Here’s match.com’s relationship expert Kate Taylor with dating advice on how to give great copy.Anyone who’s ever dated online has had that moment – the blinking cursor, the empty text box, the racing heart, and the brain so temporarily empty, it has tumbleweed running through it. Make yourself a soothing cup of tea, and we’ll talk about how to do it right.Create something that’s witty and warm and demonstrates you’ve read their profile, as opposed to just flicking through their photos. Research has shown that people warm towards hearing their own name in conversation.Use that scientific discovery to your own advantage, by starting your email with a “Hello [Username]” and not a non-specific “Hi.” If you want to create a feeling of warmth, shorten their name, use its initials, or create a nickname based on one of their interests. Everyone loves to read about themselves, so don’t begin your message by launching straight in about you.In fact, this is a great sign that the person on the other end of the conversation is truly interested and invested in learning more about who you are.Where the danger lies, however, is not their interest in you as a person, but rather that they don't offer any detailed, personal information about themselves in return, or doesn't really answer your emails in a personal manner but rather changes the topic with each contact.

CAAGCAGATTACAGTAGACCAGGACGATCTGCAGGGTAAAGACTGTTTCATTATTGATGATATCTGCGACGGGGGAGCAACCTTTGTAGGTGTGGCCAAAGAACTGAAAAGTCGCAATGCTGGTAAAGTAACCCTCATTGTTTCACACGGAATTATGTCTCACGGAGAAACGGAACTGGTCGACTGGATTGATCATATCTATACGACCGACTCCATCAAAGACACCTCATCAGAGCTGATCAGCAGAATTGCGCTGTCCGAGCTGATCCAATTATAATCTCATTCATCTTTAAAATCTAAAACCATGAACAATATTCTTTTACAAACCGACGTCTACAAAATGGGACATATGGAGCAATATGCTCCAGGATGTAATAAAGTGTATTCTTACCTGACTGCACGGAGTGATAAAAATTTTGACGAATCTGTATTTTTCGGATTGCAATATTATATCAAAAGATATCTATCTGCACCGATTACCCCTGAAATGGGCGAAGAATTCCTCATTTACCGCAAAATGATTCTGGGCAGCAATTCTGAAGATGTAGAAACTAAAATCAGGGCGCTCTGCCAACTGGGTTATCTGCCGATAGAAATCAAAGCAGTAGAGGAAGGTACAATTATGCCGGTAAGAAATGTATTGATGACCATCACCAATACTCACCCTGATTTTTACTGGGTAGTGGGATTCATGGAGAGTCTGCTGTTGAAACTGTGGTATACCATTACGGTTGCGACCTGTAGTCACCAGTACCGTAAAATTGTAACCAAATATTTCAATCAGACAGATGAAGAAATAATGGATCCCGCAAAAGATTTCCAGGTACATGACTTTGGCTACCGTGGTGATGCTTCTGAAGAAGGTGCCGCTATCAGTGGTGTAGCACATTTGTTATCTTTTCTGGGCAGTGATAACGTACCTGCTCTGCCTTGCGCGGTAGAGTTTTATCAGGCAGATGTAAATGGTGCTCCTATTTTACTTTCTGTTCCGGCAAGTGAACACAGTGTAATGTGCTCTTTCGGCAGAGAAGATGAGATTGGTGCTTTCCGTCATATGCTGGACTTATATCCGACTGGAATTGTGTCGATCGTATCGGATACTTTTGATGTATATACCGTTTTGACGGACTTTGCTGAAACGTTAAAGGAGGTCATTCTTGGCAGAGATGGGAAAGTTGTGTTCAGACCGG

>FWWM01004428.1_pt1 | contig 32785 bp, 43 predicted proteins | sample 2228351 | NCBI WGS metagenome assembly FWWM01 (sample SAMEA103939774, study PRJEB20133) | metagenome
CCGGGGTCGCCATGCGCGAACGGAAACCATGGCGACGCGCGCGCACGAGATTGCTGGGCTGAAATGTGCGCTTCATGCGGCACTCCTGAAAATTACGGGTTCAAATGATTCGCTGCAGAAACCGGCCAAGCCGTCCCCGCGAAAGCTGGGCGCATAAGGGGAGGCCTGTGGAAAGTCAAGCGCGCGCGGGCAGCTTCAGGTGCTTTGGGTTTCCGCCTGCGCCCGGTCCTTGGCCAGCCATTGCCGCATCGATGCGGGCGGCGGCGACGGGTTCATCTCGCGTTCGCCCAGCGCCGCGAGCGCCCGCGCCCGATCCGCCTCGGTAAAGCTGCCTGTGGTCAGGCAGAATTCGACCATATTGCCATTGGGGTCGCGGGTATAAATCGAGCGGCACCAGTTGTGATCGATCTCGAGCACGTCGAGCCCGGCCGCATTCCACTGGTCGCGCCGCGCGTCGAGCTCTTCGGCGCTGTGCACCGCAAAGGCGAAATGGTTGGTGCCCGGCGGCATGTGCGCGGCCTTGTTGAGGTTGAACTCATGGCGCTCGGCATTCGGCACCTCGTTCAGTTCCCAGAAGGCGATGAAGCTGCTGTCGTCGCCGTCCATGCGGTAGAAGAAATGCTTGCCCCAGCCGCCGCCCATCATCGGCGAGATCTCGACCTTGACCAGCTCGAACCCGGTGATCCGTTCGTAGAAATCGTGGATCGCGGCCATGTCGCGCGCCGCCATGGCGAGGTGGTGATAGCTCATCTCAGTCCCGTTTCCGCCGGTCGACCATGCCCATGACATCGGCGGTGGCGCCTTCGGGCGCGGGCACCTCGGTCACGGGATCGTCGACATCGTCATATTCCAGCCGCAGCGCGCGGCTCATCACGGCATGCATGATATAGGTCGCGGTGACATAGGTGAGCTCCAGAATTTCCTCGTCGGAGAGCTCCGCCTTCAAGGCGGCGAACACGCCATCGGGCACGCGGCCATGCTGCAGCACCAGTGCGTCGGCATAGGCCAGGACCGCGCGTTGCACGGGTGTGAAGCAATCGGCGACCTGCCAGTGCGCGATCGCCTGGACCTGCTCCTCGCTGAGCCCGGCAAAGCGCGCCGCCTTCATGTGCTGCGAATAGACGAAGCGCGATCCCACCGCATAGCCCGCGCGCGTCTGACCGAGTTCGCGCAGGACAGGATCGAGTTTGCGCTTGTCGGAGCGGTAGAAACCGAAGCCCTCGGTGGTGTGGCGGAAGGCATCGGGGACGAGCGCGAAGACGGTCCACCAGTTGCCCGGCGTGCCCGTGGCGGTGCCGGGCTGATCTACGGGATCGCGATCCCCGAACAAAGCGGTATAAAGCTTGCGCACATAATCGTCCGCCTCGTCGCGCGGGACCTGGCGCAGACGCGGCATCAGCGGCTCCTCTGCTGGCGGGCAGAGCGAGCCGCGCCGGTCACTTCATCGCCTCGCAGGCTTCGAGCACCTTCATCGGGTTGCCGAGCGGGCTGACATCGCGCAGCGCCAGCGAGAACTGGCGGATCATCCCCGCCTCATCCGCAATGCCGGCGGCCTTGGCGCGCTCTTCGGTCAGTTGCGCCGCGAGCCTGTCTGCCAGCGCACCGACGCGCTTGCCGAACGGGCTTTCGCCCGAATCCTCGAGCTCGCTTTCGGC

The story varies somewhat with each internet dating scam, but the intention remains the same: robbing you of your hard-earned cash.Take heed of the following red flags and you'll be much more aware, prepared and ready should someone try and take advantage of you.Have you ever exchanged emails with someone you met through an internet dating site, just to wonder if its the same person who is replying to your messages each time?Appropriate responses are integral to determining whether or not the relationship you are creating is based on reality and not a potential internet dating scam.Could the person emailing you be merely copying and pasting responses from a pre-determined outline or script, or do their emails really seem to "get" you and offer some sort of individualized attention?Or perhaps you've briefly thought to yourself that the person on the other end of the communication really needs to employ a spell-checker.Neither of these email discrepancies is cause for alarm; a lot of people aren't very good at spelling and grammar, and they may be writing English as a second language.Don’t feel you have to sell yourself or introduce yourself too much – as we’ve said, they’ll definitely visit your profile and read about you there. Plus, the shorter your first email, the more intriguing you’ll be. You might say you’re busy and leading a fun, full life, but if you’re sending emails at 9.00 on a Saturday night, how busy can you be..?Similarly, if you claim to love your job but the time stamp on your message says you sent it at 9.30 on a Monday morning, your reader might doubt your career ethic.This is basic, but sometimes daters forget that the first thing a match will do when they receive an interesting email is click on the profile of the person who sent it.If your profile is half-finished, or Arctic in its brevity, or doesn’t include photos, most likely you won’t receive a reply.